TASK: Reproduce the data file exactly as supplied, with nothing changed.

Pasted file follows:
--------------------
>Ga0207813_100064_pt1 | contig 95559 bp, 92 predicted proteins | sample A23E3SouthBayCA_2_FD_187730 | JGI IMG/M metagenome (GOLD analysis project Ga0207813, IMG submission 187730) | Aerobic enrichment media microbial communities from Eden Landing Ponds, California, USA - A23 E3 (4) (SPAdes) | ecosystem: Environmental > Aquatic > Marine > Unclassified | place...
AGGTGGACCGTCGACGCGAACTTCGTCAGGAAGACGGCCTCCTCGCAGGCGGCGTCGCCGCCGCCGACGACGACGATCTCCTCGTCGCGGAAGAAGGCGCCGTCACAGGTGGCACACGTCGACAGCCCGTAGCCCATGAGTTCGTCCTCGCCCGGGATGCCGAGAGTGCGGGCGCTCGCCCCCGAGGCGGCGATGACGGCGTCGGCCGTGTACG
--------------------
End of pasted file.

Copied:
>Ga0207813_100064_pt1 | contig 95559 bp, 92 predicted proteins | sample A23E3SouthBayCA_2_FD_187730 | JGI IMG/M metagenome (GOLD analysis project Ga0207813, IMG submission 187730) | Aerobic enrichment media microbial communities from Eden Landing Ponds, California, USA - A23 E3 (4) (SPAdes) | ecosystem: Environmental > Aquatic > Marine > Unclassified | place...
AGGTGGACCGTCGACGCGAACTTCGTCAGGAAGACGGCCTCCTCGCAGGCGGCGTCGCCGCCGCCGACGACGACGATCTCCTCGTCGCGGAAGAAGGCGCCGTCACAGGTGGCACACGTCGACAGCCCGTAGCCCATGAGTTCGTCCTCGCCCGGGATGCCGAGAGTGCGGGCGCTCGCCCCCGAGGCGGCGATGACGGCGTCGGCCGTGTACG